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Page last updated at 11:15 GMT, Friday, 25 September 2009 12:15 UK

Biscuits only in Honduras mission

Deposed Honduras President Manuel Zelaya and supporters in the Brazilian embassy in Tegucigalpa (24 Sept 2009)

Deposed Honduras President Manuel Zelaya and his supporters have had to live on biscuits and are unable to wash, a Brazilian diplomat says.

Mr Zelaya has been taking refuge in Brazil's embassy in the Honduran capital Tegucigalpa since making a surprise return on Monday.

About 50 people are believed to be with him, including family and supporters.

Diplomat Francisco Rezende Catunda told the BBC that the situation inside the embassy was "precarious".

"We have survived a few days eating biscuits, a very irregular diet," he told the BBC's Brazilian service, adding that the group had their first proper meal on Thursday.

"I wouldn't say that we are starving, but the situation is extremely precarious."

We support Mr Zelaya, but we are unable to accommodate so many people
Francisco Rezende Catunda

Mr Catunda said the people inside had no soap or towels and no changes of clothes.

He said the military, which is surrounding the building, had allowed only eight of the embassy's 12 staff to leave.

"Many of us have family obligations and need to leave, but are being prevented from doing so."

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People holed up in the Brazilian embassy cheer as food arrives

He said the troops were not respecting passes issued to people on the outside to allow access to the compound.

"They have not stated categorically that entry is forbidden, they just aren't responding to anything," he said.

'Inhuman'

The embassy building has been surrounded by police and troops since Mr Zelaya first appeared there on Monday, saying he had slipped back into Honduras on foot to restore democracy.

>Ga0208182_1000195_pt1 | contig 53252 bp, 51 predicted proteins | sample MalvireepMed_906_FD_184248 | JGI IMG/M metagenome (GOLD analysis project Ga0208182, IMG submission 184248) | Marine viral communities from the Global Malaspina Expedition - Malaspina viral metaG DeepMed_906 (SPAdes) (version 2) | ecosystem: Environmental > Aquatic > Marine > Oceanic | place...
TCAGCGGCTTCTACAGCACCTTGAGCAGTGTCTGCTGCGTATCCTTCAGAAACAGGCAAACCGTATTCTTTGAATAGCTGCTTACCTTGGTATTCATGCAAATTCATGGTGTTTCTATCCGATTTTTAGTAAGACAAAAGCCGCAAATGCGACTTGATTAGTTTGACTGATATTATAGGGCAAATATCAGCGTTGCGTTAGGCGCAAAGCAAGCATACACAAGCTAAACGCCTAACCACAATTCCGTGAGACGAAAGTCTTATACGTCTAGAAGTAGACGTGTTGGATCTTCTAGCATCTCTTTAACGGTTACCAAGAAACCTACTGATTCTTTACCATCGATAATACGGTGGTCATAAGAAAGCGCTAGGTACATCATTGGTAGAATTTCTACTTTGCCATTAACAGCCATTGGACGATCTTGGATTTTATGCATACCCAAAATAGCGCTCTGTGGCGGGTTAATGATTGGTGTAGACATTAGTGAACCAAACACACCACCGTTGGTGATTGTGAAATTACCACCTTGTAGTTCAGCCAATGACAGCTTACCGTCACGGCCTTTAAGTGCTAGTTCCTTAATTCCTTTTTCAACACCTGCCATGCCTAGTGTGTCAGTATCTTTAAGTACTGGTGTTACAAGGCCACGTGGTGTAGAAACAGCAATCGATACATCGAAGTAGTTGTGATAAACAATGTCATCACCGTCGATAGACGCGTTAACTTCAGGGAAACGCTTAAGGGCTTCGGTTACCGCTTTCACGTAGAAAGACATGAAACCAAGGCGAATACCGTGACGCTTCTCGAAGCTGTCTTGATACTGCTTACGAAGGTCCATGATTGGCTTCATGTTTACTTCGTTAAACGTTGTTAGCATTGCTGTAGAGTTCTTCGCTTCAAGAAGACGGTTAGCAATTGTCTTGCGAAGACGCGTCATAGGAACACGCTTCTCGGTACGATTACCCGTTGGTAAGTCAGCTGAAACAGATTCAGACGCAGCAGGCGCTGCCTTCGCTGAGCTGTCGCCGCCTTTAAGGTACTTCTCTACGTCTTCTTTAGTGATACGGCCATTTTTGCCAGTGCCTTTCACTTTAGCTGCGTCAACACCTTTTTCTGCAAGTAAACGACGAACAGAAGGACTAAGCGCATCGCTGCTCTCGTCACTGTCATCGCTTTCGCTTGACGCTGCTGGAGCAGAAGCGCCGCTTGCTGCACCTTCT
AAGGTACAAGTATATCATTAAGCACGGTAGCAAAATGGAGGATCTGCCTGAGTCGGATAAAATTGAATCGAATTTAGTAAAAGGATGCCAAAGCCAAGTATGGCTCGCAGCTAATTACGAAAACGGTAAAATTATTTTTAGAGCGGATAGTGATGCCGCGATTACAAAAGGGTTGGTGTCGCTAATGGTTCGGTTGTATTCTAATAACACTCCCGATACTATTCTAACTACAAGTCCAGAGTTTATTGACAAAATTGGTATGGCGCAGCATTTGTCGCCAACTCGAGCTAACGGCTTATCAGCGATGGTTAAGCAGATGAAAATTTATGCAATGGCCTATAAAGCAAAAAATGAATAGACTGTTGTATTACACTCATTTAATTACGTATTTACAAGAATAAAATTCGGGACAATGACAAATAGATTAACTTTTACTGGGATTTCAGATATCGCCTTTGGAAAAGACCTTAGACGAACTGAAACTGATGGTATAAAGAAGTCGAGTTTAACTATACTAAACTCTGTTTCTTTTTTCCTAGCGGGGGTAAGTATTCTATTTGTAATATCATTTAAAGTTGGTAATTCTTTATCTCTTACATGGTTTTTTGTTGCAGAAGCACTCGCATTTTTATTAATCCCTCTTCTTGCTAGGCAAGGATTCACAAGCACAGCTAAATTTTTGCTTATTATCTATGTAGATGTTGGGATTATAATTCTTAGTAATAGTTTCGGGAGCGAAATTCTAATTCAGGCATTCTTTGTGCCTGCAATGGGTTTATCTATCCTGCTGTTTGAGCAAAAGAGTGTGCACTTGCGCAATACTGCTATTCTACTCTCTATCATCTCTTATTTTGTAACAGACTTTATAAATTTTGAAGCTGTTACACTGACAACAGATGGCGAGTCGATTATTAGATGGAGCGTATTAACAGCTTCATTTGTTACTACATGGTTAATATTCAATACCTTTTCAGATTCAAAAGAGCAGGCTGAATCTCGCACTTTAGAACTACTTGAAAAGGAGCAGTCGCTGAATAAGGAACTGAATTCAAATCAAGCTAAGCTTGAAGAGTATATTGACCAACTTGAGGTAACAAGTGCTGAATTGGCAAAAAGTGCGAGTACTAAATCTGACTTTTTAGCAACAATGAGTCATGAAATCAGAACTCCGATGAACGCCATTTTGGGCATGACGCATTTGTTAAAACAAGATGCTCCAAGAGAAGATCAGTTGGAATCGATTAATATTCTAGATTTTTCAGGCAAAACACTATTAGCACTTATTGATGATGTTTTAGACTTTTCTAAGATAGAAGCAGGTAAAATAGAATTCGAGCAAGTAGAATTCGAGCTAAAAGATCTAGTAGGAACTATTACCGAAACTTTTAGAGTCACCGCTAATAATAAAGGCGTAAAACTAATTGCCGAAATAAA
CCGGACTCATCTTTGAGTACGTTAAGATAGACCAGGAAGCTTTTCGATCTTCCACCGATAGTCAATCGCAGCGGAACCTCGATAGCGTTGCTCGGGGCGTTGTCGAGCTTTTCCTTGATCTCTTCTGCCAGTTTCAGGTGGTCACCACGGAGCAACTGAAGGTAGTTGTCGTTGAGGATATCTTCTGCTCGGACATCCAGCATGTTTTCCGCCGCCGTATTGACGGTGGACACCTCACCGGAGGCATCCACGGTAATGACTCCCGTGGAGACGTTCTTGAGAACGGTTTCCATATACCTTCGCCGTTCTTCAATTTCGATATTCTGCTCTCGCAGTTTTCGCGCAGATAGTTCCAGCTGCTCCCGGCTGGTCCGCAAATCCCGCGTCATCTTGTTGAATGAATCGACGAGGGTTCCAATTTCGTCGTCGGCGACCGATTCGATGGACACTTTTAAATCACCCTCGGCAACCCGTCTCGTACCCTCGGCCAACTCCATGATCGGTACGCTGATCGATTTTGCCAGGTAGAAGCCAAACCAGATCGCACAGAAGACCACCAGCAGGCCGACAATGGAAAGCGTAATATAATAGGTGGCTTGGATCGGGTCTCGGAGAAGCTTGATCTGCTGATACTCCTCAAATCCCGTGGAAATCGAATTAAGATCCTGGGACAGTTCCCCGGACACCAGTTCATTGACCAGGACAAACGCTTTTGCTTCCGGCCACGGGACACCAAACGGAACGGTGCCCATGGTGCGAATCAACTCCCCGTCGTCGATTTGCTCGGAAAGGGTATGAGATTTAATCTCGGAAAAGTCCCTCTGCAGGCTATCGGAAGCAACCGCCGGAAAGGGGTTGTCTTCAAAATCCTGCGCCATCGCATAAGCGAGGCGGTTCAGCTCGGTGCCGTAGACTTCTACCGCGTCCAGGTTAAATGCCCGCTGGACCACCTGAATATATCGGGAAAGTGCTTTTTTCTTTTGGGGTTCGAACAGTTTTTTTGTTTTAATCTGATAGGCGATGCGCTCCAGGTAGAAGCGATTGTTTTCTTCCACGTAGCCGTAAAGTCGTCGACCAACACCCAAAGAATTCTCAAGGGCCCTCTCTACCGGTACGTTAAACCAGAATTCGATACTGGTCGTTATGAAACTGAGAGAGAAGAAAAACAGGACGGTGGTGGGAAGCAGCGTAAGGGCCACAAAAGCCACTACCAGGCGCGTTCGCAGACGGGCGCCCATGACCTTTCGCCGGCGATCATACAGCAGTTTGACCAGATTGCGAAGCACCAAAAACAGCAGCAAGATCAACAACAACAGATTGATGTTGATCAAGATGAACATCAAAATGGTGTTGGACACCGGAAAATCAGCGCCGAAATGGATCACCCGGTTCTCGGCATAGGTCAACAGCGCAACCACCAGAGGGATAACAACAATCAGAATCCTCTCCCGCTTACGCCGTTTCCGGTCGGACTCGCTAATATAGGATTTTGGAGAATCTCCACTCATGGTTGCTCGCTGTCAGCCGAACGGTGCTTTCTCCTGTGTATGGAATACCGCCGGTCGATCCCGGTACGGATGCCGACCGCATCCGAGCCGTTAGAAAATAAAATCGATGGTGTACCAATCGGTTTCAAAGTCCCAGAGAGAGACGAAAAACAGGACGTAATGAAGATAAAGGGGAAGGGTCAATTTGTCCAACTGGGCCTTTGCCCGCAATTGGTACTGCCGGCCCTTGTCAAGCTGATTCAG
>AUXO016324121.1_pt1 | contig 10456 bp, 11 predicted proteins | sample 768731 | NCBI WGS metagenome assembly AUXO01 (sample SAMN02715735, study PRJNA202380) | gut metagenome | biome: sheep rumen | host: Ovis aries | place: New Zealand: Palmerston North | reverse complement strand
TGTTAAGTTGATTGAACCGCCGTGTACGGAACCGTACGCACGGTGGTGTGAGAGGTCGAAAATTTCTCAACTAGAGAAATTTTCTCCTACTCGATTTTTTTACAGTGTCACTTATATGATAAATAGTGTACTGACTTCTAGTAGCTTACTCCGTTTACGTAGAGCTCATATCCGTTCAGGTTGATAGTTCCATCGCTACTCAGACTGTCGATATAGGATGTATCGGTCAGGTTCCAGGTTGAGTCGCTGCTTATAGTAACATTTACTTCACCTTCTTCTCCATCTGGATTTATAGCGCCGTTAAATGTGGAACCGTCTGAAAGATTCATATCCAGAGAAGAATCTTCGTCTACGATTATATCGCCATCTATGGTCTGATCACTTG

Security personnel check a delivery of food to the Brazilian embassy in Tegucigalpa, Honduras (24 September 2009)
Some food aid is being allowed into the embassy building

He had been in exile for nearly three months, after being driven from the country at gun point.

At least one person has died in protests around the embassy - Mr Zelaya's supporters put the figure at 10. A curfew order on Tegucigalpa was lifted on Thursday.

Mr Catunda said that in the early days, about 300 people were in the embassy with Mr Zelaya.

He said 50 or 60 people now remain, including Mr Zelaya's wife and other relatives, who are receiving food deliveries from the UN.

"It is a delicate situation," said Mr Catunda.

"We support Mr Zelaya, but we are unable to accommodate so many people."

Milton Benitez, a Zelaya supporter inside the embassy, said the deposed leader was sleeping on an inflatable mattress while many people were spending the nights on the floor.

I will submit myself to any trial because my hands are clean and my chin is up
Manuel Zelaya

"We are living in inhuman conditions," Mr Benitez told the AP news agency.

But he said Mr Zelaya had been encouraging everyone to "stay calm and be patient".

On Friday, Mr Zelaya and the interim government, led by Roberto Micheletti, held informal talks in a bid to end the stand-off.

Mr Zelaya said the meeting was a positive first step, but the interim government has stressed the talks are not about returning him to power.

The crisis erupted after Mr Zelaya tried to hold a non-binding public consultation in July, asking people whether they supported moves to change the constitution.

His opponents said the move was unconstitutional and was aimed at removing the current one-term limit on serving as president, so paving the way for Mr Zelaya's possible re-election. He has denied this.

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